The World’s Air Pollution map gives you a real-time view of the air quality in your area. The map is extremely valuable and is provided by the World Air Quality Index project, a social enterprise project started in 2007. Its mission is to promote air pollution awareness and provide unified air quality information for the whole world.
Click on the map image, then use your mouse to hover over your particular region, city or town. The map is very helpful in determining the air quality in your city today. It can give also you an idea of the general air quality.
StyleSEAL filters are color-coded to match the colors of the Air Quality Index (AQI), so that you can select the filter which best protects you from the air pollution in your particular area.
Most of us are concerned about our health and well-being. We watch what we eat, exercise, get checkups at the doctor and do other healthy activities. But are you as careful about the air you breathe? Probably not, because we haven’t been taught to think this way. An average adult male at 70 kg (154 lb), inhales approximately 10,800 liters (2,642 gal.) of air a day or more!
That’s over 273,700,000 liters (72,118,970 gal.) during an average lifespan. The Equivalent of 109 Olympic Swimming Pools!
Obviously that’s a lot so you should be careful. All air is not created equal or healthy to breathe. Our air can look clean, but can be full of all kinds of dangerous invisible pollutants and germs. Even if you live in the cleanest mountain air, airborne disease can be rampant at your work or school.
Particulate matter less than 10 micrometers in diameter (PM10) pose a health concern because they can be invade into and accumulate in the respiratory system. Particulate matter less than 2.5 micrometers in diameter (PM2.5) are referred to as “fine” particles and are believed to pose the greatest health risks. Because of their small size (approximately 1/30th the average width of a human hair), fine particles can lodge deeply into the lungs. Read more about particulate matter here.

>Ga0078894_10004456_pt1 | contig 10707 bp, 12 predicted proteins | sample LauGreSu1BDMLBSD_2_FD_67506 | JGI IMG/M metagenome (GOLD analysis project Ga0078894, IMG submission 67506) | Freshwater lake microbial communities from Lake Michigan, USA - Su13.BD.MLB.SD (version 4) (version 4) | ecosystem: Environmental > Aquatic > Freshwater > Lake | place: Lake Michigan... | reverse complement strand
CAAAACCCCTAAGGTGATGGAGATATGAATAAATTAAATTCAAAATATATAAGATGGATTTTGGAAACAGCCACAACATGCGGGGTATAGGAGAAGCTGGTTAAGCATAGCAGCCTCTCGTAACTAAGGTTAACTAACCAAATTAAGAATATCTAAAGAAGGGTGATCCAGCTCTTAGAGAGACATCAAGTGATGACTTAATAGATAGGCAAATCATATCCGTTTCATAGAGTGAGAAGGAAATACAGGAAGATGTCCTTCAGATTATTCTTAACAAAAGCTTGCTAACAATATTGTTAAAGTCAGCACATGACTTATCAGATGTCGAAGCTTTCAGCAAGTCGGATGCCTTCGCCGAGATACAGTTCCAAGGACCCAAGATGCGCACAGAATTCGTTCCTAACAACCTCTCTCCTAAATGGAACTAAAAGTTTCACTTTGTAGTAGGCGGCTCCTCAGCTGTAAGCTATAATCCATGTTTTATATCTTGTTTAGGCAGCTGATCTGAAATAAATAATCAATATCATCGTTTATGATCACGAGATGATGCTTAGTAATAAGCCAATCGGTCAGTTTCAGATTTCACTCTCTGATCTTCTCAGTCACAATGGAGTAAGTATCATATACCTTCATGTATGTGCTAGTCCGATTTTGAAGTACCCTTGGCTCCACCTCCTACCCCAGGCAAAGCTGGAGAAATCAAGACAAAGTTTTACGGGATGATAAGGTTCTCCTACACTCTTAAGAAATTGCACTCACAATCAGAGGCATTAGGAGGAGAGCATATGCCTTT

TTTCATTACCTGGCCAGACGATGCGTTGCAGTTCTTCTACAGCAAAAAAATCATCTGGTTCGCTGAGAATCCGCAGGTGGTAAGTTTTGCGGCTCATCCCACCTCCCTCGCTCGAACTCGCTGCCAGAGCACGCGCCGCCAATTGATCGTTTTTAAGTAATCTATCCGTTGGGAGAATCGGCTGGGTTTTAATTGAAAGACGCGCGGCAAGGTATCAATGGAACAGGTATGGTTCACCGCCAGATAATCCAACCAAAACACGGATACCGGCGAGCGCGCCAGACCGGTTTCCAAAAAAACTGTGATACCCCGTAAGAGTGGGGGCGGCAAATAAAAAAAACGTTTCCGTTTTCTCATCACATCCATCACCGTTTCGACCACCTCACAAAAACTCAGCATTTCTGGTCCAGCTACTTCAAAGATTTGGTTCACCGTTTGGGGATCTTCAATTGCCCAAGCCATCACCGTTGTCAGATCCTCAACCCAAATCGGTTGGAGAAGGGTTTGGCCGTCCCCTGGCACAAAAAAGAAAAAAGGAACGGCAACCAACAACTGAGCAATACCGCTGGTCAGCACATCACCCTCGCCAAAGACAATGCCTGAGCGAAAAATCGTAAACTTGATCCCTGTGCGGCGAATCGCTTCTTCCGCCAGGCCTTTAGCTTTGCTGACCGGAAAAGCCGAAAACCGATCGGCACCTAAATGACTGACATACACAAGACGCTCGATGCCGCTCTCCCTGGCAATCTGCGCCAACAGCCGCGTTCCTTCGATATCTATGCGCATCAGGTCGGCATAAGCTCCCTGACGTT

Mother Earth isn’t the only one suffering from rising levels of air pollution. A recent report by the World Health Organization revealed that in 2014, 92 percent of the world’s population was living with levels of air pollution that exceeded what WHO considers to be safe.
The WHO is particularly concerned about higher concentrations of pollution particles that are smaller than 2.5 micrometers (PM2.5). These particles are tiny enough to “be inhaled, travel into the lungs, and enter the bloodstream,” The Washington Post reported. “People think of air pollution as a respiratory disease,” said Carlos Dora, head of WHO’s air pollution team. “And in fact, it’s heart disease, strokes and cardiovascular. Because there’s very small particles that go into the blood. … The damage air pollution does to the vessels is similar to the damage that cholesterol or high blood pressure do.”
In 2012, an estimated 7.3 million people died from air pollution, produced both inside the home and outdoors. The problem is particularly prevalent in low- and middle-income countries. According to the WHO, these countries accounted for 88 percent of the 3 million premature deaths caused by outdoor air pollution in 2012.
The most important thing you can do is to be aware of the pollution in your city and in your local environment.
Please see our Air Quality page for more information on how to know your local air quality and how to react.
Download the AirVisual app that provides daily update messages to your smartphone of the air quality in your city
Use a portable air quality meter to monitor the air quality in your micro-environment.
Below please see some maps which help to give more information about the air we are breathing:
Take some time too to watch this Youtube video from the World Meteorological Organization – WMO:
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